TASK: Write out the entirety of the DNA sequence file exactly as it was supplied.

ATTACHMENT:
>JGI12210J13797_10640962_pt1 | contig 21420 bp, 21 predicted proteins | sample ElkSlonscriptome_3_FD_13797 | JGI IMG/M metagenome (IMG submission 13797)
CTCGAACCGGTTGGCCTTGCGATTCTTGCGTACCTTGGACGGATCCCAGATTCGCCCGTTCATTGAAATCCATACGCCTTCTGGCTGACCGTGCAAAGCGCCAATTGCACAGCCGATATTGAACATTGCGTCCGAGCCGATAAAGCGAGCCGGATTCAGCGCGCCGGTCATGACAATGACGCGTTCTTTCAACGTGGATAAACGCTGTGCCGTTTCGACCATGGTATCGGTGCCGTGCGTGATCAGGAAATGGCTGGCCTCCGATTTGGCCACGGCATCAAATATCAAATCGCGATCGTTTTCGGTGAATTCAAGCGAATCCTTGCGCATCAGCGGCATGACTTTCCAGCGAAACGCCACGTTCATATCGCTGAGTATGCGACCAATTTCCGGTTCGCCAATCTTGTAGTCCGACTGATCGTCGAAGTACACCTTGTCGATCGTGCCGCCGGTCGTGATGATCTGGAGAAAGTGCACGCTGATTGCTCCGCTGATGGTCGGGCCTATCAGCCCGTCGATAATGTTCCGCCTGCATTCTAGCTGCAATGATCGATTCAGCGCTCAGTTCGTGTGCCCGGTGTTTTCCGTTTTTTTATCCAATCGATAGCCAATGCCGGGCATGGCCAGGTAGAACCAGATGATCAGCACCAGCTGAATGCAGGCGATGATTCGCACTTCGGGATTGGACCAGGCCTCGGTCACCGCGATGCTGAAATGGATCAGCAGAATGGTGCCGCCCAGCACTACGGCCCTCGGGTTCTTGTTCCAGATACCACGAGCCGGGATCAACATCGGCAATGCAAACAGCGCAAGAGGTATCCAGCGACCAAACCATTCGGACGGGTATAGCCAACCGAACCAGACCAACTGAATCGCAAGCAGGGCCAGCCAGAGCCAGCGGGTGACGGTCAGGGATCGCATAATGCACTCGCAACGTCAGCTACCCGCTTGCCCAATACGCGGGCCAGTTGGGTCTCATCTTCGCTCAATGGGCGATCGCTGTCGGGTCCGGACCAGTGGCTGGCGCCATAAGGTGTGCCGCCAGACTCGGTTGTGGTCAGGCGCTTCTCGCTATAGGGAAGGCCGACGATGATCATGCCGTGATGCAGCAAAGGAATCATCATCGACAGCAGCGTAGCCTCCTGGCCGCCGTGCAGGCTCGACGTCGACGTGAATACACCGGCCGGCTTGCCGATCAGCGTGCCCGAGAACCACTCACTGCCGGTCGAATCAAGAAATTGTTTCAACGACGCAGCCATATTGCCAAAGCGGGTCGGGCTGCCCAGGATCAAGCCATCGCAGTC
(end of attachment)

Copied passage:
>JGI12210J13797_10640962_pt1 | contig 21420 bp, 21 predicted proteins | sample ElkSlonscriptome_3_FD_13797 | JGI IMG/M metagenome (IMG submission 13797)
CTCGAACCGGTTGGCCTTGCGATTCTTGCGTACCTTGGACGGATCCCAGATTCGCCCGTTCATTGAAATCCATACGCCTTCTGGCTGACCGTGCAAAGCGCCAATTGCACAGCCGATATTGAACATTGCGTCCGAGCCGATAAAGCGAGCCGGATTCAGCGCGCCGGTCATGACAATGACGCGTTCTTTCAACGTGGATAAACGCTGTGCCGTTTCGACCATGGTATCGGTGCCGTGCGTGATCAGGAAATGGCTGGCCTCCGATTTGGCCACGGCATCAAATATCAAATCGCGATCGTTTTCGGTGAATTCAAGCGAATCCTTGCGCATCAGCGGCATGACTTTCCAGCGAAACGCCACGTTCATATCGCTGAGTATGCGACCAATTTCCGGTTCGCCAATCTTGTAGTCCGACTGATCGTCGAAGTACACCTTGTCGATCGTGCCGCCGGTCGTGATGATCTGGAGAAAGTGCACGCTGATTGCTCCGCTGATGGTCGGGCCTATCAGCCCGTCGATAATGTTCCGCCTGCATTCTAGCTGCAATGATCGATTCAGCGCTCAGTTCGTGTGCCCGGTGTTTTCCGTTTTTTTATCCAATCGATAGCCAATGCCGGGCATGGCCAGGTAGAACCAGATGATCAGCACCAGCTGAATGCAGGCGATGATTCGCACTTCGGGATTGGACCAGGCCTCGGTCACCGCGATGCTGAAATGGATCAGCAGAATGGTGCCGCCCAGCACTACGGCCCTCGGGTTCTTGTTCCAGATACCACGAGCCGGGATCAACATCGGCAATGCAAACAGCGCAAGAGGTATCCAGCGACCAAACCATTCGGACGGGTATAGCCAACCGAACCAGACCAACTGAATCGCAAGCAGGGCCAGCCAGAGCCAGCGGGTGACGGTCAGGGATCGCATAATGCACTCGCAACGTCAGCTACCCGCTTGCCCAATACGCGGGCCAGTTGGGTCTCATCTTCGCTCAATGGGCGATCGCTGTCGGGTCCGGACCAGTGGCTGGCGCCATAAGGTGTGCCGCCAGACTCGGTTGTGGTCAGGCGCTTCTCGCTATAGGGAAGGCCGACGATGATCATGCCGTGATGCAGCAAAGGAATCATCATCGACAGCAGCGTAGCCTCCTGGCCGCCGTGCAGGCTCGACGTCGACGTGAATACACCGGCCGGCTTGCCGATCAGCGTGCCCGAGAACCACTCACTGCCGGTCGAATCAAGAAATTGTTTCAACGACGCAGCCATATTGCCAAAGCGGGTCGGGCTGCCCAGGATCAAGCCATCGCAGTC